- Dietary hypoglycemia (related to consumption of processed carbohydrates, and foods with high amounts of naturally occurring and added sugar)
“The backbone of successful management of reactive hypoglycemia is the diet.”
– Fred D. Hofeldt, (1975). Reactive hypoglycemia. Metabolism, 24(10), 1193–1208. doi:10.1016/0026-0495(75)90156-0
What are the signs and symptoms of hypoglycemia?
Because all the cells in the body require glucose for energy, the symptoms of hypoglycemia are as varied as there are people who have the condition. Symptoms can be mental, such as depression, anxiety, confusion, insomnia, irritability, and even thoughts of suicide. Physical symptoms include fatigue, headaches, dizziness, fainting, convulsions, irregular heartbeat, sweating and cold hands or feet. Food addictions, food sensitivities or food cravings are also common in hypoglycemia. Feeling hungry, in spite of having recently eaten, is also a sign of hypoglycemia.
What are the main causes of hypoglycemia?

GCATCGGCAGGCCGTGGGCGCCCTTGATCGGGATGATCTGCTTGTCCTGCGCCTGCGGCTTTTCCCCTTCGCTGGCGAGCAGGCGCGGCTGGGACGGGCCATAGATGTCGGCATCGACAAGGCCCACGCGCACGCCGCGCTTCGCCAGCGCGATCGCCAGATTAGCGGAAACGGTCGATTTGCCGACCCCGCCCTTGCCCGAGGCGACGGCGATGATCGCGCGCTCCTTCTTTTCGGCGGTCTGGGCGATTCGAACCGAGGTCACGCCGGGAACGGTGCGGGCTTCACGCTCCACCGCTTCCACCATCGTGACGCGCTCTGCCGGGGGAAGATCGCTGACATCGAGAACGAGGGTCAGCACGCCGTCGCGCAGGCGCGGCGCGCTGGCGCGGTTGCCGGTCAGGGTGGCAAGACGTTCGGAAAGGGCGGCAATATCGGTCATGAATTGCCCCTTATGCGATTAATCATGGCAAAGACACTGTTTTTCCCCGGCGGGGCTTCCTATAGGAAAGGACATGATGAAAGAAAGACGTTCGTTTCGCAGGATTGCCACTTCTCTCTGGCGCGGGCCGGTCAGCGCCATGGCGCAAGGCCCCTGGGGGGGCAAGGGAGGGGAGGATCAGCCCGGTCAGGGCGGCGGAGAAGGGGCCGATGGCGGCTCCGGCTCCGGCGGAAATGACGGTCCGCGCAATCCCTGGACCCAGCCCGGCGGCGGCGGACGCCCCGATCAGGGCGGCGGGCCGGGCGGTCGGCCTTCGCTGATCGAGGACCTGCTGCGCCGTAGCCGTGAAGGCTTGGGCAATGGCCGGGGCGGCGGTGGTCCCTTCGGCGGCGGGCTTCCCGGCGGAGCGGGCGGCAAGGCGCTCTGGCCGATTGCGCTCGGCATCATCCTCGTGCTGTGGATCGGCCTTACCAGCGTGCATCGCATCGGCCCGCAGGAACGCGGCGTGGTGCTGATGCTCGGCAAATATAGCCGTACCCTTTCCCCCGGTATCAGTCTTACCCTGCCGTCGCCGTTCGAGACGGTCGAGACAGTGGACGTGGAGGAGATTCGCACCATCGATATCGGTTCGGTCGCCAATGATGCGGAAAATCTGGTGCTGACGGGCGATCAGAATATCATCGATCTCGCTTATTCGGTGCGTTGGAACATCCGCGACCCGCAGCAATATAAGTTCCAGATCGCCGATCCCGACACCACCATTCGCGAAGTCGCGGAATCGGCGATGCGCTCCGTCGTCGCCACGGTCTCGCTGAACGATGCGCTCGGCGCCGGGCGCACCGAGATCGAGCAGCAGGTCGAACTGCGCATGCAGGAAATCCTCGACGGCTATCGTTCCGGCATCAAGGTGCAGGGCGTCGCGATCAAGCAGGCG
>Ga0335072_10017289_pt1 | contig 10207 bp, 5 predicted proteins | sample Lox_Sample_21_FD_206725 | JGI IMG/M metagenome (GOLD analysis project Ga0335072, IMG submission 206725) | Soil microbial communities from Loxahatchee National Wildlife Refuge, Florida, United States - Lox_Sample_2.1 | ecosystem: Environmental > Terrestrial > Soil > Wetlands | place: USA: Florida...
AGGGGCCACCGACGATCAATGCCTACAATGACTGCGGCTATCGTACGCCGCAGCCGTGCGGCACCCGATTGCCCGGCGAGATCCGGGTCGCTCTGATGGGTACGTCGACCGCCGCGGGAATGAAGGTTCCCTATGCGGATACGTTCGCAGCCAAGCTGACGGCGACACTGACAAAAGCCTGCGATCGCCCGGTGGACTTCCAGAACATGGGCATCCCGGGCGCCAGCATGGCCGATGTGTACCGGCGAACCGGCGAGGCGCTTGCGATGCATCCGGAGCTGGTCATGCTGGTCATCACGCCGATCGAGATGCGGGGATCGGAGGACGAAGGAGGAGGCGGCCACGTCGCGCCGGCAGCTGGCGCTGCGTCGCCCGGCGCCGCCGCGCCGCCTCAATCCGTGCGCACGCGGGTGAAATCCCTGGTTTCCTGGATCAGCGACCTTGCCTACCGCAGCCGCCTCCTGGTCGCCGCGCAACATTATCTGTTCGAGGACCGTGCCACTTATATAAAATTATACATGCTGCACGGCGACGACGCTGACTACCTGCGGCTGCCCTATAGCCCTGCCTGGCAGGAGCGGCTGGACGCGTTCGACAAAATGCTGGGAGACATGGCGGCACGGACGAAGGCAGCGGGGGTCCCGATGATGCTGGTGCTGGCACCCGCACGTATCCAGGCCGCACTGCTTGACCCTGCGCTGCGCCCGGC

Medical conditions, such as tumors of the pancreas or adrenals, can cause hypoglycemia. Type I and II diabetes can result in hypoglycemia when insulin or other glucose-lowering medications are not followed by food intake. Gastric bypass surgery can result in post-prandial (after eating) hypoglycemia due to “dumping syndrome.” Functional or reactive hypoglycemia, which is the kind we are addressing here, is caused by poor diet, stress and lifestyle. A diet high in refined sugars and carbohydrates is a common theme among diagnosed hypoglycemics.
Stress is another common cause of reactive hypoglycemia. Poor diet and stress usually go hand-in-hand. Persons who suffer from a lot of stress often reach for those high sugar, high starch comfort foods to help them deal with the stresses in their lives. This is a perfect breeding ground for the development of reactive hypoglycemia. People whose lifestyles give them little time for sleep, relaxation or play can easily develop reactive hypoglycemia.
What are the best tests for hypoglycemia?
The five-hour glucose tolerance test (GTT) remains the gold standard for diagnosing hypoglycemia. The patient fasts overnight and a baseline blood glucose level is drawn. A cocktail of glucose in water is then consumed. Blood glucose levels are drawn at 30 minutes, one hour, two hours, three hours, four hours, and five hours from the time of the glucose consumption. If the blood glucose falls below fasting levels at any time during the test, the patient is diagnosed with hypoglycemia. Another common response to the five-hour GTT is what we call a “flat curve.” Glucose levels do not fall below fasting but they do not rise in response to the glucose load that was consumed. This, too, is diagnostic of reactive hypoglycemia.